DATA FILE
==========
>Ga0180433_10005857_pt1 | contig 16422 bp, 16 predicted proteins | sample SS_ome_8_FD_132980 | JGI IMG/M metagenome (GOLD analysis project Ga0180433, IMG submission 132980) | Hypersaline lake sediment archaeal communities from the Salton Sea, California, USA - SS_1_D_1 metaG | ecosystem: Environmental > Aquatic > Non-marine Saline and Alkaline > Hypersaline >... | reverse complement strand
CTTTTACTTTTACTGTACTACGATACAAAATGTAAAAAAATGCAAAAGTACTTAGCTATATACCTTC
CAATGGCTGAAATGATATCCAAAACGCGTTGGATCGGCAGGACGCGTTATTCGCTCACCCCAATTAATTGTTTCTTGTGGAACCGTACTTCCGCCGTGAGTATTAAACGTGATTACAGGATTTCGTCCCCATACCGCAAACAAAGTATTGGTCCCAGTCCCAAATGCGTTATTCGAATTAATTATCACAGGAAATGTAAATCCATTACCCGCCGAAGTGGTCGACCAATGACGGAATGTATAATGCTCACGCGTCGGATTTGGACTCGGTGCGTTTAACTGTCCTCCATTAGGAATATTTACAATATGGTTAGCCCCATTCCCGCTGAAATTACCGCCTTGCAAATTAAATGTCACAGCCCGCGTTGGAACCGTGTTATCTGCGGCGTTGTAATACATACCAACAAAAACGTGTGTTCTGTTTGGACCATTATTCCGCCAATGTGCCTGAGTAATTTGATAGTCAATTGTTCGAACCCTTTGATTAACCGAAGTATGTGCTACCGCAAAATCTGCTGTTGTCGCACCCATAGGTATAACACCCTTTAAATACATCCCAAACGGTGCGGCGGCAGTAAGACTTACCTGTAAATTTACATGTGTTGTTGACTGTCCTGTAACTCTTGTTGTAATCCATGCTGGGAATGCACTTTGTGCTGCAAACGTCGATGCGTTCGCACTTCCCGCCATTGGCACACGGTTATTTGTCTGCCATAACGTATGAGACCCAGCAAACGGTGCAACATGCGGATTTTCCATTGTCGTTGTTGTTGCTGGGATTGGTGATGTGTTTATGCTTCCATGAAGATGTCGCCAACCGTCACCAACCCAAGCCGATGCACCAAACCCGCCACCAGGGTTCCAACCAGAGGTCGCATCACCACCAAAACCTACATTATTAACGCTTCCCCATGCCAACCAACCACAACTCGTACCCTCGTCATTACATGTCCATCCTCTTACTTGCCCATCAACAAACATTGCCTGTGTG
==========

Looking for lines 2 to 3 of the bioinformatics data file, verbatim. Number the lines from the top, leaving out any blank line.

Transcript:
CTTTTACTTTTACTGTACTACGATACAAAATGTAAAAAAATGCAAAAGTACTTAGCTATATACCTTC
CAATGGCTGAAATGATATCCAAAACGCGTTGGATCGGCAGGACGCGTTATTCGCTCACCCCAATTAATTGTTTCTTGTGGAACCGTACTTCCGCCGTGAGTATTAAACGTGATTACAGGATTTCGTCCCCATACCGCAAACAAAGTATTGGTCCCAGTCCCAAATGCGTTATTCGAATTAATTATCACAGGAAATGTAAATCCATTACCCGCCGAAGTGGTCGACCAATGACGGAATGTATAATGCTCACGCGTCGGATTTGGACTCGGTGCGTTTAACTGTCCTCCATTAGGAATATTTACAATATGGTTAGCCCCATTCCCGCTGAAATTACCGCCTTGCAAATTAAATGTCACAGCCCGCGTTGGAACCGTGTTATCTGCGGCGTTGTAATACATACCAACAAAAACGTGTGTTCTGTTTGGACCATTATTCCGCCAATGTGCCTGAGTAATTTGATAGTCAATTGTTCGAACCCTTTGATTAACCGAAGTATGTGCTACCGCAAAATCTGCTGTTGTCGCACCCATAGGTATAACACCCTTTAAATACATCCCAAACGGTGCGGCGGCAGTAAGACTTACCTGTAAATTTACATGTGTTGTTGACTGTCCTGTAACTCTTGTTGTAATCCATGCTGGGAATGCACTTTGTGCTGCAAACGTCGATGCGTTCGCACTTCCCGCCATTGGCACACGGTTATTTGTCTGCCATAACGTATGAGACCCAGCAAACGGTGCAACATGCGGATTTTCCATTGTCGTTGTTGTTGCTGGGATTGGTGATGTGTTTATGCTTCCATGAAGATGTCGCCAACCGTCACCAACCCAAGCCGATGCACCAAACCCGCCACCAGGGTTCCAACCAGAGGTCGCATCACCACCAAAACCTACATTATTAACGCTTCCCCATGCCAACCAACCACAACTCGTACCCTCGTCATTACATGTCCATCCTCTTACTTGCCCATCAACAAACATTGCCTGTGTG